On Tuesday, UNESCO designated Dholavira, a Harappan-era city spread over 100 hectares on Khadir, one of the Rann of Kutch’s islands. Dholavira is the first site of the ancient Indus Valley Civilisation (IVC) in India to be included in the list, as it is the fourth site from Gujarat and the 40th from India.
Archaeologist Jagat Pati Joshi found it in 1968. Under the guidance of archaeologist Ravindra Singh Bisht, the site was excavated between 1990 and 2005, revealing the ancient city, which was a commercial and manufacturing powerhouse for nearly 1,500 years before its collapse and final destruction around 1500 BC.
Dholavira is the fifth biggest metropolis in the IVC, after Mohen-jo-Daro, Ganweriwala, and Harappa in Pakistan, and Rakhigarhi in Haryana, India. The site includes a fortified citadel, a middle town, and a lower town with sandstone or limestone walls rather than the mud bricks found at many other Harappan sites.
Some of the unique features of the Dholavira site, according to archaeologist Bisht, include:
– A cascading series of water reservoirs, outer fortification, two multi-purpose grounds — one of which was used for festivities and as a marketplace — nine gates with unique designs,
– And funerary architecture featuring tumulus — hemispherical structures similar to Buddhist Stupas.
He claims that the origins of Buddhist stupas can be found in Dholavira monuments.
In contrast to other IVC sites, no human mortal remains have been found at Dholavira. According to Bisht, monuments that do not include bones or ashes but instead contain valuable stone offerings, for example, provide a fresh depth to the Harappans’ individuality.
The art linked with the city is also significant. Artefacts composed of copper, stone, terracotta, gold, and ivory were discovered during the excavations.
According to the ASI report, the population preferred colourful clay for coating structures in the early phases of the civilisation, but this came to an “abrupt end…as if under a royal edict or by a determined popular consensus.”
“The use of bricks had ceased. While many of the pottery shapes and artistic themes were still popular, new ceramics such as white painted black-and-red and white painted grey goods, as well as coarse wares with incised or appliqué or both kinds of designs, and some Bara related pottery, appeared “It was said.
Fall of Dholavira:
When Mesopotamia collapsed, the Harappans, who were maritime people, lost a large market, hurting local mining, manufacturing, marketing, and export enterprises.
He further claims that beginning around 2000 BC, Dholavira experienced extreme aridity as a result of climatic change and the drying up of rivers such as the Saraswati.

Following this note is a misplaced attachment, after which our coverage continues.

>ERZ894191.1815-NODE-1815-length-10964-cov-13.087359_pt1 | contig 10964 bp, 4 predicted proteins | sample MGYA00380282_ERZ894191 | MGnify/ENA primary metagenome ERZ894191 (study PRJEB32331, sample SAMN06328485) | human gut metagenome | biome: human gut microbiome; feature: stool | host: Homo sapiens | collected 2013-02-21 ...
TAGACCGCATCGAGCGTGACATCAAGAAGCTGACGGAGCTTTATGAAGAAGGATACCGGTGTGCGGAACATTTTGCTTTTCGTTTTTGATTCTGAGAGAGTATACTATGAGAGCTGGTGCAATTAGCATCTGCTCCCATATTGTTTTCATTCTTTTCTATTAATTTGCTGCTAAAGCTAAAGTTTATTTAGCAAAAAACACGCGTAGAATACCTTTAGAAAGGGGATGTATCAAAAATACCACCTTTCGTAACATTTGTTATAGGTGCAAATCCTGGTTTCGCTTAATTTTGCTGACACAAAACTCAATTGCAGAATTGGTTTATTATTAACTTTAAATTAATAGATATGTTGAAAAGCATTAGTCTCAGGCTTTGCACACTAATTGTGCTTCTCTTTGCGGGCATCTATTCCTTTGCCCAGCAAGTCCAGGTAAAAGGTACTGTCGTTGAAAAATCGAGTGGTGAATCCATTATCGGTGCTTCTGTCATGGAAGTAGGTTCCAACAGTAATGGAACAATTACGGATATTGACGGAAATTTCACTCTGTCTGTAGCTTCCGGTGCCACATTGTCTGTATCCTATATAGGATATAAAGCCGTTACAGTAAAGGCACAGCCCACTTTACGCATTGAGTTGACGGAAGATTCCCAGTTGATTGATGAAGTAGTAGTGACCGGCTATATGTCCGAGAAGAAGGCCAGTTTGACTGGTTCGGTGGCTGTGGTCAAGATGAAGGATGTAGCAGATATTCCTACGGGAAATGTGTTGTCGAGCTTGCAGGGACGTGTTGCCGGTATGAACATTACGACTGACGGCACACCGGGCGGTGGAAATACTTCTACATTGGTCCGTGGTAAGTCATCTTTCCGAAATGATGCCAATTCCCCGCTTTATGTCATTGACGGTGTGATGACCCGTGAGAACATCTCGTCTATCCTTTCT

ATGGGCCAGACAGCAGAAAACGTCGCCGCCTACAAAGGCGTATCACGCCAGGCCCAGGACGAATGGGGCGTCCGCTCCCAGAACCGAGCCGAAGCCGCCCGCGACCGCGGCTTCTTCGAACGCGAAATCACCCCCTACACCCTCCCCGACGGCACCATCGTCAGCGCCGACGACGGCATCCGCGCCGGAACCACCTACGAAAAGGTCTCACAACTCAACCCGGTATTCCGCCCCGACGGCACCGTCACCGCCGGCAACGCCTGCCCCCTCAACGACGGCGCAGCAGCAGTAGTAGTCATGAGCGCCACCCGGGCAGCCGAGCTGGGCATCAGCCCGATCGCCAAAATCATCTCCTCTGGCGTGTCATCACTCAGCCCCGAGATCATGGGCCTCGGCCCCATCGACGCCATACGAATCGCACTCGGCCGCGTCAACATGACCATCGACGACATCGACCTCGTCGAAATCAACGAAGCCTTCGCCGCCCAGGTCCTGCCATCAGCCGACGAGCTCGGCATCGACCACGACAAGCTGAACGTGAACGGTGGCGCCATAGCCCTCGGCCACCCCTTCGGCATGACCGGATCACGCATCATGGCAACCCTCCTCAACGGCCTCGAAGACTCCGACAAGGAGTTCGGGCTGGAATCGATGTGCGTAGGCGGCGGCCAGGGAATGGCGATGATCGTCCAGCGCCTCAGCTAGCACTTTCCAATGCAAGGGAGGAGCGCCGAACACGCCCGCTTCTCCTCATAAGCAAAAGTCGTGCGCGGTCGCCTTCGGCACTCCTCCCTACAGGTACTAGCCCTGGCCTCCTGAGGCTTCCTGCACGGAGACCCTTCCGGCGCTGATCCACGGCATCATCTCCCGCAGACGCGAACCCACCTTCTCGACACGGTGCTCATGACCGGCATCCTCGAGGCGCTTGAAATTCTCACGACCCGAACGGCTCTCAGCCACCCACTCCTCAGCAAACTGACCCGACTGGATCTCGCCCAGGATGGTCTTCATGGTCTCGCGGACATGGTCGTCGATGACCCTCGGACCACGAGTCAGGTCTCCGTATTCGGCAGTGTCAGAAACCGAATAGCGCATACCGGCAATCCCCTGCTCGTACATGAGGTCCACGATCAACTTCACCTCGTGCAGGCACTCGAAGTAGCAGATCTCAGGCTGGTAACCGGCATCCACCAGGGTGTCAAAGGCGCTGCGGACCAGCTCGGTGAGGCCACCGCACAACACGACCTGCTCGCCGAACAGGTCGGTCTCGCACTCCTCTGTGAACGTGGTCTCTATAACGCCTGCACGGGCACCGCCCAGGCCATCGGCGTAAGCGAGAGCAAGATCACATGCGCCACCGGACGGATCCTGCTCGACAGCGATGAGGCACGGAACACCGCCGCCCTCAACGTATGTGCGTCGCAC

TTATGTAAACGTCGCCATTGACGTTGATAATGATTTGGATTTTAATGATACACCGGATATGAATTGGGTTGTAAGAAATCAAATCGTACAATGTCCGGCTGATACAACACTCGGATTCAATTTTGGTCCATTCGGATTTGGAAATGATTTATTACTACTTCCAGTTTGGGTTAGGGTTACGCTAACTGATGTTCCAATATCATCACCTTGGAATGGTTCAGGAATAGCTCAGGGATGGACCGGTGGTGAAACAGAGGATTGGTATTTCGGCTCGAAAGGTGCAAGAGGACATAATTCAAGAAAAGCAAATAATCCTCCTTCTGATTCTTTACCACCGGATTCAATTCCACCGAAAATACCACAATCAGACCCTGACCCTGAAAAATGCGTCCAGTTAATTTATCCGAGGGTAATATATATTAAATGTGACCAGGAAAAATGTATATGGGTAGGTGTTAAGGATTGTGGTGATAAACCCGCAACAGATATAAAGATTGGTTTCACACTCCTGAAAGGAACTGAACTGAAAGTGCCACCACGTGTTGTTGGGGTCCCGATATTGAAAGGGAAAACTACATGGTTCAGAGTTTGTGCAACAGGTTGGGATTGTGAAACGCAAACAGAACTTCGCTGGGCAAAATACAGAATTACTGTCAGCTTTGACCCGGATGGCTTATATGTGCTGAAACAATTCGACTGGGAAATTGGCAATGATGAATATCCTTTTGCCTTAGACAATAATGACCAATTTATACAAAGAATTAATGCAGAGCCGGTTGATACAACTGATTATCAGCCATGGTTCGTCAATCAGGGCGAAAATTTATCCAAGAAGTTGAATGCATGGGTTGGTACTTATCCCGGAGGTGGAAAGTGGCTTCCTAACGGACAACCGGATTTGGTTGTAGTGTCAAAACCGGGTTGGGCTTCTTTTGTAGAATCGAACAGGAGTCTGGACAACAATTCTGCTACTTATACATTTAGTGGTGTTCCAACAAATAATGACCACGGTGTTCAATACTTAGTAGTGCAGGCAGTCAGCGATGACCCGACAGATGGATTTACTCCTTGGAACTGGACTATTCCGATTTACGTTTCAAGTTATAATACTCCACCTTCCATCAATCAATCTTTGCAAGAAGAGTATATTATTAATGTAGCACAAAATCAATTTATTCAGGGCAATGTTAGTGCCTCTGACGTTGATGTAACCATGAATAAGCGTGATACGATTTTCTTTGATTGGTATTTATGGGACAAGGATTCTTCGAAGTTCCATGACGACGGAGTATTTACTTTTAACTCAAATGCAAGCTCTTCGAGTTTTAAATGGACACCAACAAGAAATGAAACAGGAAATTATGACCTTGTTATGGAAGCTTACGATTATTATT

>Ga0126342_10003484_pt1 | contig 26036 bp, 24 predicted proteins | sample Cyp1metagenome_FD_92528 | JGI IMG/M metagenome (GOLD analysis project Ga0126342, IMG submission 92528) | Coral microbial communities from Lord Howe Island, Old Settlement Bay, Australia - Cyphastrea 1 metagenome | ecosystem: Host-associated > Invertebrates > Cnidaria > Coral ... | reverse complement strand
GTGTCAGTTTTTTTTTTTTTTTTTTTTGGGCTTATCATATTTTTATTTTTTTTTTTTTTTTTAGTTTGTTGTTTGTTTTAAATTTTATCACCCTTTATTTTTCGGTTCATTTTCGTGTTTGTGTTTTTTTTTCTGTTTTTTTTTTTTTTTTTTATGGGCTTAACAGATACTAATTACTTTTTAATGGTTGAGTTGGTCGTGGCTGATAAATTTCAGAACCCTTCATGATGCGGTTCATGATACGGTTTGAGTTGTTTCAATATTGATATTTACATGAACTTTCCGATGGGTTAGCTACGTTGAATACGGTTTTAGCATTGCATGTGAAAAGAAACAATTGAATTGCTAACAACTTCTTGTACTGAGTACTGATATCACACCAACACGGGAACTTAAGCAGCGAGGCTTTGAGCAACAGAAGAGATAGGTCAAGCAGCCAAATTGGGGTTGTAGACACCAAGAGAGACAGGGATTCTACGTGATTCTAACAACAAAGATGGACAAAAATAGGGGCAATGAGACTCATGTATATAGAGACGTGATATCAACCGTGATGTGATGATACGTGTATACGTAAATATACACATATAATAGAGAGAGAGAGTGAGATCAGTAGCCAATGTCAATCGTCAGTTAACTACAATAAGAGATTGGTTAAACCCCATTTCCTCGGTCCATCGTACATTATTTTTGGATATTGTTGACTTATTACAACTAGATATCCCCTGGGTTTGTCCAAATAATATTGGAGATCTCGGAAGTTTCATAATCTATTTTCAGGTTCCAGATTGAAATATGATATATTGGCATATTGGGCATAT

People began relocating to the Ganges valley, south Gujarat, and further in Maharashtra as a result of a drought-like condition.
Dholavira is one of the most outstanding and well-preserved urban towns in South Asia, dating from the third to mid-second millennium BCE, according to UNESCO (Before Common Era). The ASI has built a museum on the site since the excavation.
At the moment, the nearest human settlement is Dholavira, a hamlet with a population of about 2,000 people. A fossil park is located near the old city. A fossil park located near the old city preserves wood fossils.
Here’s the list of 40 World Heritage Sites in India:
- Dholavira, Gujarat
- Ramappa Temple, Telangana
- Taj Mahal, Agra
- Khajuraho, Madhya Pradesh
- Hampi, Karnataka
- Ajanta Caves, Maharashtra
- Ellora Caves, Maharashtra
- Bodh Gaya, Bihar
- Sun Temple, Konark, Odisha
- Red Fort Complex, Delhi
- Buddhist monuments at Sanchi, Madhya Pradesh
- Chola Temples, Tamil Nadu
- Kaziranga Wild Life Sanctuary, Assam
- Group of Monuments at Mahabalipuram, Tamil Nadu
- Sundarbans National Park, West Bengal
- Humayun’s Tomb, New Delhi
- Jantar Mantar, Jaipur, Rajasthan
- Agra Fort, Uttar Pradesh
- Group of Monuments at Pattadakal, Karnataka
- Elephanta Caves, Maharashtra
- Mountain Railways of India
- Nalanda Mahavihara (Nalanda University), Bihar
- Chhatrapati Shivaji Maharaj Terminus (formerly Victoria Terminus), Maharashtra
- Qutub Minar and its Monuments, New Delhi
- Champaner-Pavagadh Archaeological Park, Gujarat
- Great Himalayan National Park, Himachal Pradesh
- Hill Forts of Rajasthan
- Churches and Convents of Goa
- Rock Shelters of Bhimbetka, Madhya Pradesh
- Manas Wild Life Sanctuary, Assam
- Fatehpur Sikri, Uttar Pradesh
- Rani Ki Vav, Patan, Gujarat
- Keoladeo National Park, Bharatpur, Rajasthan
- Nanda Devi and Valley of Flowers National Parks, Uttarakhand
- Western Ghats
- Kanchenjunga National Park, Sikkim
- Capitol Complex, Chandigarh
- The Historic City of Ahmedabad
- The Victorian and Art Deco Ensemble of Mumbai
- The Pink City – Jaipur
Every now and again, India has demonstrated why it is the world’s most culturally diverse country. We appreciate and protect culture in a way that no other country does.